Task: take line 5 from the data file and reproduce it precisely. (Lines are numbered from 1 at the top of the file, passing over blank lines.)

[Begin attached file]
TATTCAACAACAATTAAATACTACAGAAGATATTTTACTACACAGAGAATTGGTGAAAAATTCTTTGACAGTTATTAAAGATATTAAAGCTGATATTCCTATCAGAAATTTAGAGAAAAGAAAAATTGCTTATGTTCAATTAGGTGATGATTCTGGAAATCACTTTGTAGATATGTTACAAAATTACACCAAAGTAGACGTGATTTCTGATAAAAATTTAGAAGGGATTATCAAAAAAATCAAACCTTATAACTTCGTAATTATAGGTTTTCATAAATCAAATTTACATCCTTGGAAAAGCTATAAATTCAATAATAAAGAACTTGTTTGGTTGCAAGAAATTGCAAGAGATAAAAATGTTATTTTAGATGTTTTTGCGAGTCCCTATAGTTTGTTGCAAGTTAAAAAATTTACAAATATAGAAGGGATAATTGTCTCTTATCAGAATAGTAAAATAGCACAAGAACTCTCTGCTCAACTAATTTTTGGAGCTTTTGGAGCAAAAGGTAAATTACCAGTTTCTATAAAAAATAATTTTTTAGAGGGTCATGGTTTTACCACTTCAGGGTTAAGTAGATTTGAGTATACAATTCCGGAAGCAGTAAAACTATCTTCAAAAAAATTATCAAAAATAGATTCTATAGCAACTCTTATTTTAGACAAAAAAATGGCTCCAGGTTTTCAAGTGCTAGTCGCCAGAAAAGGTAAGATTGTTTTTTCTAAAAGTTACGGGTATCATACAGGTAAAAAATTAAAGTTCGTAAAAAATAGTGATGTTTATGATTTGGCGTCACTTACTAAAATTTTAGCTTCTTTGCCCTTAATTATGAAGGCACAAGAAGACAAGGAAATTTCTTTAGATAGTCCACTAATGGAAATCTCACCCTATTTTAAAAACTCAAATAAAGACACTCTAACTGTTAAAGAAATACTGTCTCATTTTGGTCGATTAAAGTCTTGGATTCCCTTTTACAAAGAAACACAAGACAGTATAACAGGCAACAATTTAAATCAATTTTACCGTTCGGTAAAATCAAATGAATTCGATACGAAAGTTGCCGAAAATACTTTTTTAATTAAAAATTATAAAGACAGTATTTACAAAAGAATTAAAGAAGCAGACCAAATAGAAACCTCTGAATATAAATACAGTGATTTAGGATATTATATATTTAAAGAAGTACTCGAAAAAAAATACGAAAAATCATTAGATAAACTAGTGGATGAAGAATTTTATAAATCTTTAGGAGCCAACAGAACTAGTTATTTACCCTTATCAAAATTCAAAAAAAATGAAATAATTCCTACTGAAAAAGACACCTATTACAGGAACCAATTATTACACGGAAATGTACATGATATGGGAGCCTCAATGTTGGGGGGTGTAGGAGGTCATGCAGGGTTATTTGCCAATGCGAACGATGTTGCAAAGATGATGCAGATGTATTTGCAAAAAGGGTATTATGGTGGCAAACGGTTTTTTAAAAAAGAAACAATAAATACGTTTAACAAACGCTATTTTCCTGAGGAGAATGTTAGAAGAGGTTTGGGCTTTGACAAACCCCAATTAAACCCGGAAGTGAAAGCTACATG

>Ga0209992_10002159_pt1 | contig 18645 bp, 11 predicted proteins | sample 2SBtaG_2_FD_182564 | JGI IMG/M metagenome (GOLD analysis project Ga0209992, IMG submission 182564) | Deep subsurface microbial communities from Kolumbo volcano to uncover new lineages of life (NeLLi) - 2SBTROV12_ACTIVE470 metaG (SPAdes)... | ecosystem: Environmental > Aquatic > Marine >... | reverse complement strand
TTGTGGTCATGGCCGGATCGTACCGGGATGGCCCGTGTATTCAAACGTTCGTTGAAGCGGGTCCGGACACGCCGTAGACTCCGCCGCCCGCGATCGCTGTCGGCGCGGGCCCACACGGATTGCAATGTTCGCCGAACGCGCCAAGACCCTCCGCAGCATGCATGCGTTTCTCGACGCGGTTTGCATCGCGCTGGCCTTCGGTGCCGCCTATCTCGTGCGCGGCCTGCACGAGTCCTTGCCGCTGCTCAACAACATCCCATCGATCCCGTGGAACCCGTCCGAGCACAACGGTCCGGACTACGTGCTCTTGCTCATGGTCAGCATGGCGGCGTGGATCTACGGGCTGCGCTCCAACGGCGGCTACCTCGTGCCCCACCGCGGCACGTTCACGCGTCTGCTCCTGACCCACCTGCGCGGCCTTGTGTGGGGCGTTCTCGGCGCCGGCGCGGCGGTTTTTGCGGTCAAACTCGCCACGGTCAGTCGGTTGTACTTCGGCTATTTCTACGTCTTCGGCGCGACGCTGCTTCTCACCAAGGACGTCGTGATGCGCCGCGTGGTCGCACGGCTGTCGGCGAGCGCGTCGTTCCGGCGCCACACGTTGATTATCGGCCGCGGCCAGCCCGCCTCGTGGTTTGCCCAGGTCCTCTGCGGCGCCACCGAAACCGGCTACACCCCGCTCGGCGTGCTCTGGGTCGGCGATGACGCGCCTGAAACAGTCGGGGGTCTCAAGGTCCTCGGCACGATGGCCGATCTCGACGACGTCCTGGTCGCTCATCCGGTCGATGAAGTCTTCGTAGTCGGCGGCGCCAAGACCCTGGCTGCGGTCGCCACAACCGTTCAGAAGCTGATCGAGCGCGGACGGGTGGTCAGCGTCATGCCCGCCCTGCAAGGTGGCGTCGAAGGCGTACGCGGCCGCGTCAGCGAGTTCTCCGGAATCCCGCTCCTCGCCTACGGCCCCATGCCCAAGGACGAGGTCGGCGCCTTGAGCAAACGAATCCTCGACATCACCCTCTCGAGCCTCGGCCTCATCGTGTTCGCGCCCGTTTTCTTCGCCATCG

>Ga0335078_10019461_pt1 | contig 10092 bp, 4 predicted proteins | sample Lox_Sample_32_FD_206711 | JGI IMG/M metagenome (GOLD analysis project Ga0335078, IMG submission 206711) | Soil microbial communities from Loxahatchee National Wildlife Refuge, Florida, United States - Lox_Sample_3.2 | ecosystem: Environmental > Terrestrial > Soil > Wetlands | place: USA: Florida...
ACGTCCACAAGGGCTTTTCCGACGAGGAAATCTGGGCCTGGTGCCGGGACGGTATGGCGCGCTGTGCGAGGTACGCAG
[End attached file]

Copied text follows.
ACGTCCACAAGGGCTTTTCCGACGAGGAAATCTGGGCCTGGTGCCGGGACGGTATGGCGCGCTGTGCGAGGTACGCAG